So one of my periods has been really trying me. Flicking through the substitute reports from the weeks before my arrival, I saw that this group of kids has been putting everybody who walks in the door through the wringer. The class is composed of three main groups: four or five soccer kids, who lounge in the back and laugh and talk to each other; a handful of girls who are the definition of indolence and sly defiance, and then a knot in the corner of three girls who love torment this one guy who in turn loves to be tormented so he can complain and thrash about in his chair and not work.

So. They’ve been rough. Especially because their lunch falls right in the middle of class; 25 minutes in I dismiss them for half an hour, and then have them for another 20 minute period, fresh from the playground and hopped up on sugar. My attempts to make them be quiet have quickly turned to calling their parents; seperating them only makes them talk across the classroom to each other. The indolent girls refuse to work and make cutting remarks at each other, and everywhere the ceremony of innocense is drowned. Frustration is rampant! Finally I cracked down on them like a silver back gorilla falling fifteen stories onto a homeless man’s pushcart, and made them all work in complete silence. If anybody talked, detention.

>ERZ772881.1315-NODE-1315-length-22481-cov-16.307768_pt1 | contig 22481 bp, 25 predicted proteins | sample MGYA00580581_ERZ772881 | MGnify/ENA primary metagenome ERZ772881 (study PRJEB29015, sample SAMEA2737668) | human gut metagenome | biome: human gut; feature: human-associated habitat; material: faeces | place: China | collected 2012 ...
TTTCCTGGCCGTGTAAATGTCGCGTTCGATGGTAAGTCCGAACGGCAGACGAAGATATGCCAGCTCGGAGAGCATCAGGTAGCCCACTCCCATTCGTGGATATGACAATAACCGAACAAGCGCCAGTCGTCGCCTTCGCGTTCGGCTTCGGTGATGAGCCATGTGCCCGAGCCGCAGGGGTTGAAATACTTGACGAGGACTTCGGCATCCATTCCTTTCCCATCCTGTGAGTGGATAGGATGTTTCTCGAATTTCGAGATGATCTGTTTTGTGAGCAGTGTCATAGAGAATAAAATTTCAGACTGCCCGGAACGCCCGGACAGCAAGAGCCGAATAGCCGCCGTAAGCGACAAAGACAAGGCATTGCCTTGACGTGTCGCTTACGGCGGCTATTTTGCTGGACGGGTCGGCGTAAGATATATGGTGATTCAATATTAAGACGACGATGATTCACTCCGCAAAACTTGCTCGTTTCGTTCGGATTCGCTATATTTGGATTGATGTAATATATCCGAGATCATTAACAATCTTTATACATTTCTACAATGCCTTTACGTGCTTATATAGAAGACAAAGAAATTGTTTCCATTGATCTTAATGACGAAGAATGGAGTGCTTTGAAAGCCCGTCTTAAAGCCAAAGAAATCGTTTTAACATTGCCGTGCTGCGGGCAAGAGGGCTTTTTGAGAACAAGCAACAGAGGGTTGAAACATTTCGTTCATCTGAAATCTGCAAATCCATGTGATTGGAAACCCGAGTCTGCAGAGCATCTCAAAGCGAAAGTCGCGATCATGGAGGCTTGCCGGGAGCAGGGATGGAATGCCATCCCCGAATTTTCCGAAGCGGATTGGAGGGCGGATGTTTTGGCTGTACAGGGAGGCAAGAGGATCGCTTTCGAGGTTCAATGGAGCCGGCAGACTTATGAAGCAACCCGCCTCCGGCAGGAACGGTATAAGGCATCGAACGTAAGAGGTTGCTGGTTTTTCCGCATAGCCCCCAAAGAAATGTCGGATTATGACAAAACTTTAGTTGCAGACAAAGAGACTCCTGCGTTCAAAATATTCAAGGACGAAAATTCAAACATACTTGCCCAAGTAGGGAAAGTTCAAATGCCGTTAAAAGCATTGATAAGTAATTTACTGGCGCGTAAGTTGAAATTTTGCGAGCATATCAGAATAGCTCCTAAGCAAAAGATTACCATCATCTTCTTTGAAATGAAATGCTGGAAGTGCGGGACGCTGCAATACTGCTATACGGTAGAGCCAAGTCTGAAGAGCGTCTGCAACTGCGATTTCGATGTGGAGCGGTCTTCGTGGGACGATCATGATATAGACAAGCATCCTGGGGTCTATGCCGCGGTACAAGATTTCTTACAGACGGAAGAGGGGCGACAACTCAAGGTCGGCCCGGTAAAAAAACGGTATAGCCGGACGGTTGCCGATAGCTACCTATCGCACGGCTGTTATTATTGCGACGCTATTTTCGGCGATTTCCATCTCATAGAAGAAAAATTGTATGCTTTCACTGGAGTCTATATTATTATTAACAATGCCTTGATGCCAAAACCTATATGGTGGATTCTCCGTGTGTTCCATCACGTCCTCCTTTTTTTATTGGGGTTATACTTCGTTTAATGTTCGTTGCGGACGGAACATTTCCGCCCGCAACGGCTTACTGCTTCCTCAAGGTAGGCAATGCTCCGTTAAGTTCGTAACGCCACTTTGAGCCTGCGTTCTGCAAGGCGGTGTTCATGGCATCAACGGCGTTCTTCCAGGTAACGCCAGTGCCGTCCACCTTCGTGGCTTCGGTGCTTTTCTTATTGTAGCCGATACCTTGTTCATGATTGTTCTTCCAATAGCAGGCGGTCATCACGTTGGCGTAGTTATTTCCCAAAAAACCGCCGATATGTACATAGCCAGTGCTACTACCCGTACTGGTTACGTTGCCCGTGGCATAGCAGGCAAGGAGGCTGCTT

Two of them got detention before they realized I was serious.

But man, what a boring way to teach. Scratching my head, wandering how to get through to them, I began class today. We read a small passage on caves and spelunking, and I decided to tell them a short story about when I got trapped at the end of a worm hole in Brazil, some fifty feet below ground and with my buddy passed out and blocking my exit behind me (a true story, actually). This accomplished two things. One, it got their attention. Two, it revealed that I was Brazilian. And suddenly, I was in.

For some reason, being Brazilian makes me cool. I transcend the boring title of ‘teacher’, and am suddenly treated with reverence and decorum. They ask me what the girls are like over there. If I’m good at soccer. But mostly they just stare at me and gape. Throw in the fact that I have a mild British accent, and lived in England? Game, set, and match. All the soccer kids in the back instantly warmed up to me. The indolent girls, spread out as they were across the class, and lacking the disruptive support of the soccer kids, lapsed into sullen silence. And I put the class phone in plain sight of the tormented kid in the corner, and he clammed right up.

The result? Teaching! Yeah yeah yeah, buddy baby boy, yeah yeah yeah! Simply by virtue of my blood, I have conquered (may these words not be premature) the resistance that this class was mounting. Now that’s what I call talent.